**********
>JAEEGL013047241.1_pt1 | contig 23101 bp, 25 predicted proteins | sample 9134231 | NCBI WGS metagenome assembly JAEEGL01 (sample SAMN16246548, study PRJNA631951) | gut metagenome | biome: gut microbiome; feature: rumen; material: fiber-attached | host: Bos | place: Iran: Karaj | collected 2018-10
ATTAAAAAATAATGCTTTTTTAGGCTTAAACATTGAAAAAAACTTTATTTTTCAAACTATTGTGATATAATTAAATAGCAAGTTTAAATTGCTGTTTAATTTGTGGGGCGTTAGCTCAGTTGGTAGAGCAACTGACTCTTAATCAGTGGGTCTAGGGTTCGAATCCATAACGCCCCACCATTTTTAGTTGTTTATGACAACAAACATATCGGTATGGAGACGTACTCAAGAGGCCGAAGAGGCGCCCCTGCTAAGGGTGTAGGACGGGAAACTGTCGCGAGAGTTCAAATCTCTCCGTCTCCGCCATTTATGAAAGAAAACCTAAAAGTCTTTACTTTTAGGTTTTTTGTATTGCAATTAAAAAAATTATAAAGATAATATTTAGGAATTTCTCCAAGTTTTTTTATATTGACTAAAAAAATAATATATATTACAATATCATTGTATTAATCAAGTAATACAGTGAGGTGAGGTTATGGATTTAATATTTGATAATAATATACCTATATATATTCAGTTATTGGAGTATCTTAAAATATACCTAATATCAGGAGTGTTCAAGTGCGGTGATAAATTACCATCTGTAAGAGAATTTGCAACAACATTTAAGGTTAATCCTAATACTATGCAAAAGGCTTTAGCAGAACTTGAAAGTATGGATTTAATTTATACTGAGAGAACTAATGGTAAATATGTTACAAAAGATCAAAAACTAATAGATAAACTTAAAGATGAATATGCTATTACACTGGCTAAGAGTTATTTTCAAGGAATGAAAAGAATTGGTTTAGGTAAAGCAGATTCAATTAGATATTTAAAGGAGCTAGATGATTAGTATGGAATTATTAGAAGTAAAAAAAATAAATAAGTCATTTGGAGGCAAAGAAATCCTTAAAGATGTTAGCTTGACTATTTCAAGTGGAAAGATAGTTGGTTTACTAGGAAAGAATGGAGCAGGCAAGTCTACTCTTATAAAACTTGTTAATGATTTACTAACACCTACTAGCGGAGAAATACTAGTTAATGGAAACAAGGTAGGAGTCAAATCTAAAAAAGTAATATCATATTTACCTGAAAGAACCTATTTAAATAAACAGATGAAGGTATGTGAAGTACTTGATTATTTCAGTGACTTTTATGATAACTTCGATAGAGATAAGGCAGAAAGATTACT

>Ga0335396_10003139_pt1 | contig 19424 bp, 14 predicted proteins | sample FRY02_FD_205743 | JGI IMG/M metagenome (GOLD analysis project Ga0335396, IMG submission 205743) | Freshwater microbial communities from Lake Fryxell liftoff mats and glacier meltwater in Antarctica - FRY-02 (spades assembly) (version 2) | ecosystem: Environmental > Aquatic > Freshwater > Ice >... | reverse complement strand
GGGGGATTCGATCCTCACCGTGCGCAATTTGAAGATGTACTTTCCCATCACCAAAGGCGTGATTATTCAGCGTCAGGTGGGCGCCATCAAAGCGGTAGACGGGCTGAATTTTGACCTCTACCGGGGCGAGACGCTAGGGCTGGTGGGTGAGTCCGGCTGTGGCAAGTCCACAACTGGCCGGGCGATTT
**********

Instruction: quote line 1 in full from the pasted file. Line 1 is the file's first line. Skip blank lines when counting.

>JAEEGL013047241.1_pt1 | contig 23101 bp, 25 predicted proteins | sample 9134231 | NCBI WGS metagenome assembly JAEEGL01 (sample SAMN16246548, study PRJNA631951) | gut metagenome | biome: gut microbiome; feature: rumen; material: fiber-attached | host: Bos | place: Iran: Karaj | collected 2018-10